Farmer’s Markets, part 2

OK, it’s  the middle of the week.  This is a good time to plan a trip to a farmer’s market or markets this coming weekend.  The last post gave you a website where you can find out more about my favorite one–Pearl Farmer’s Market at the repurposed former Pearl Brewery near downtown.  There are others around San Antonio as well, and days vary, so I encourage you to find one near you that’s open at a time that fits your schedule.

Oak Hill Farm at the Pearl Farmers Market, courtesy of

Oak Hill Farm at the Pearl Farmers Market, courtesy of

If you’re a “newbie” to farmer’s markets, there are a few “tricks of the trade” that will make your experience even more fun.  You’ll figure them out eventually, but why not save yourself some of that learning curve?  Here are some hints that I’ve found helpful!

1. Go early! 
If it’s a popular market, like Pearl, you’ll get a better parking place,  it will be less crowded and easier to get around the different booths, and you’ll also get a better selection of products.

2. Shop around before you buy-
-also easier if you’re there early.  You can compare prices, selection, variety, etc.

3. Take your own bag or bags. 
It’s easier for you, better for the environment.  And if you’re looking for heavier items (like a watermelon or maybe a pumpkin), buy them first so they’ll go in the bottom of the bag!

4. Talk to the vendors-
-they’re usually the growers and can tell you a lot about their produce.  They may even share recipes with you.  But they’re all proud of what they have to offer and appreciate your questions.

5. Take cash!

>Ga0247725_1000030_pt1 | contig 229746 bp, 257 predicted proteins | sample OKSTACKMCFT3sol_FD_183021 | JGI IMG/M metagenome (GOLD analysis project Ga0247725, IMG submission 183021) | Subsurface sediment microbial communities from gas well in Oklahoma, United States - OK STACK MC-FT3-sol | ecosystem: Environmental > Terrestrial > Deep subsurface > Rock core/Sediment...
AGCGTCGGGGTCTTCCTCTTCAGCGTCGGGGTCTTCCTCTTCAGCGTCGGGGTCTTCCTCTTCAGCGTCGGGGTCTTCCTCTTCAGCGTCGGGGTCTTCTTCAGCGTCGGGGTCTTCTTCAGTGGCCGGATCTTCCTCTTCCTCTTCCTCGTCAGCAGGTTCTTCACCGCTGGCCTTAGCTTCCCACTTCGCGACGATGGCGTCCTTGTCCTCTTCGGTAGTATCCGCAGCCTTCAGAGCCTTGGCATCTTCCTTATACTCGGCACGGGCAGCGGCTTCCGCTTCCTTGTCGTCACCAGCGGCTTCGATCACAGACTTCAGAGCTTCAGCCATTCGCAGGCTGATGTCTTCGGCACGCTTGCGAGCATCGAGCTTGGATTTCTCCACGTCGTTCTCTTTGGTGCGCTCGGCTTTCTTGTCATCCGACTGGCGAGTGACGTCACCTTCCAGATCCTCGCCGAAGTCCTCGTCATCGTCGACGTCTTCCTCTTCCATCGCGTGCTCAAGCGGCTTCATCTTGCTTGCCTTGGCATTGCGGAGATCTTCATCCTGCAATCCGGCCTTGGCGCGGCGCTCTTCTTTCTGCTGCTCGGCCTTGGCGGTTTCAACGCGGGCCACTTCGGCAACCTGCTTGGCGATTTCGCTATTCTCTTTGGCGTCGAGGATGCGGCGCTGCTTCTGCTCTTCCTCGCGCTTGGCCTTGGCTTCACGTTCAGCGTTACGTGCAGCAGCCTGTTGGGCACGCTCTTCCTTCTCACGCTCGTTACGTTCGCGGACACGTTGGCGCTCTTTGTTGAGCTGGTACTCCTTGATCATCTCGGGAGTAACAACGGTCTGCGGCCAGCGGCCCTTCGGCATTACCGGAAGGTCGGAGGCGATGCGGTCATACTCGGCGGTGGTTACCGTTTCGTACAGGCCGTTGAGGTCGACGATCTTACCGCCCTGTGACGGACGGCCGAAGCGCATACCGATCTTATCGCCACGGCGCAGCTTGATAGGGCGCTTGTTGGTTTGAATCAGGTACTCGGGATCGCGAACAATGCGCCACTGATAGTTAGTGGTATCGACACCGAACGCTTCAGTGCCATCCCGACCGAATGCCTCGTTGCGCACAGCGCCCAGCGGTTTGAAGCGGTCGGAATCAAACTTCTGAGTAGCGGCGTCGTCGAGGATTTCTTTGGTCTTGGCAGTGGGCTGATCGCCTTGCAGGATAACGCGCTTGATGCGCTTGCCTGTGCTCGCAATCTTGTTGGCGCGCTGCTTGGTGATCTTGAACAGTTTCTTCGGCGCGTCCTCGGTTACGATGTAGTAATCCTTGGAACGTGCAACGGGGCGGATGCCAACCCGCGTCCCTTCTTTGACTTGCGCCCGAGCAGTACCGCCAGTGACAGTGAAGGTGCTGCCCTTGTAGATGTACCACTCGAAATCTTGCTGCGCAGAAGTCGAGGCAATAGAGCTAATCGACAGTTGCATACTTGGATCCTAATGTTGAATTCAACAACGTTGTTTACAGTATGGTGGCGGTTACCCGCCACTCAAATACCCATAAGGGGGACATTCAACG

And take small bills.  Again, if you’re one of the early shoppers, many of the vendors may not be able to break a $20 for a $3 purchase, and most of them are not equipped to accept credit/debit cards, so come prepared with some cash.

6. Farmer’s markets aren’t all about veggies and fruit. 
Many of them also have vendors who sell eggs, meat, and other dairy products like cheese.  Usually, these products are eco-friendly (e.g. grass fed, free range), and almost guaranteed to be fresher than what you buy at the grocery store.  And there really is a difference in taste!  A delicious difference!   Again, most of the vendors welcome your interest and questions.  Some markets also have bakery products, fresh flowers, home-made preserves or pickles, and lots of other things as well.  And some vendors offer samples for tasting!

7. Pets-
-many markets are pet-friendly, and I’ve seen lots of folks enjoying an outing with their dogs.  But unless yours is people-friendly and not going to go nuts seeing other dogs, consider leaving him/her at home or bringing someone along to help with Fido.   Farmer’s markets are family-friendly as well, and if your dog is nervous around strangers, it’s not a good place for him/her.

8. This is a farmer’s market, not a flea market. 
Haggling is not usually the order of the day, except maybe at the end of the market.  However, I’ve asked to purchase a smaller amount for a smaller price.  Several times, I’ve seen a basket of tomatoes containing 8-12 tomatoes for $xxx.  Unless I’m planning to make tomato sauce or something, chances are, I’m not gong to be able to use that many tomatoes before they start to go bad (remember, these are home-grown, ripe, and ready to eat!), so I’ve asked to purchase half a basket for half the price.  So far, no one has ever refused that request, but that’s not the same as asking for a discount on a full basket.

9. Enjoy the experience-
-and get excited about trying new things, new recipes.  Also get excited about trying fresh versions of your favorites!  It’s such a pleasure to taste a homegrown tomato in your salad, use fresh herbs instead of dried, taste the difference between farm fresh and mass-produced.

Hope you visit a market soon–why not this weekend?  And I’m looking forward to watching the selections change as we move into fall.  I’m so ready to move into fall!!   Have a great Labor Day weekend!  San Antonio has so much to offer–get out and enjoy!

All the best,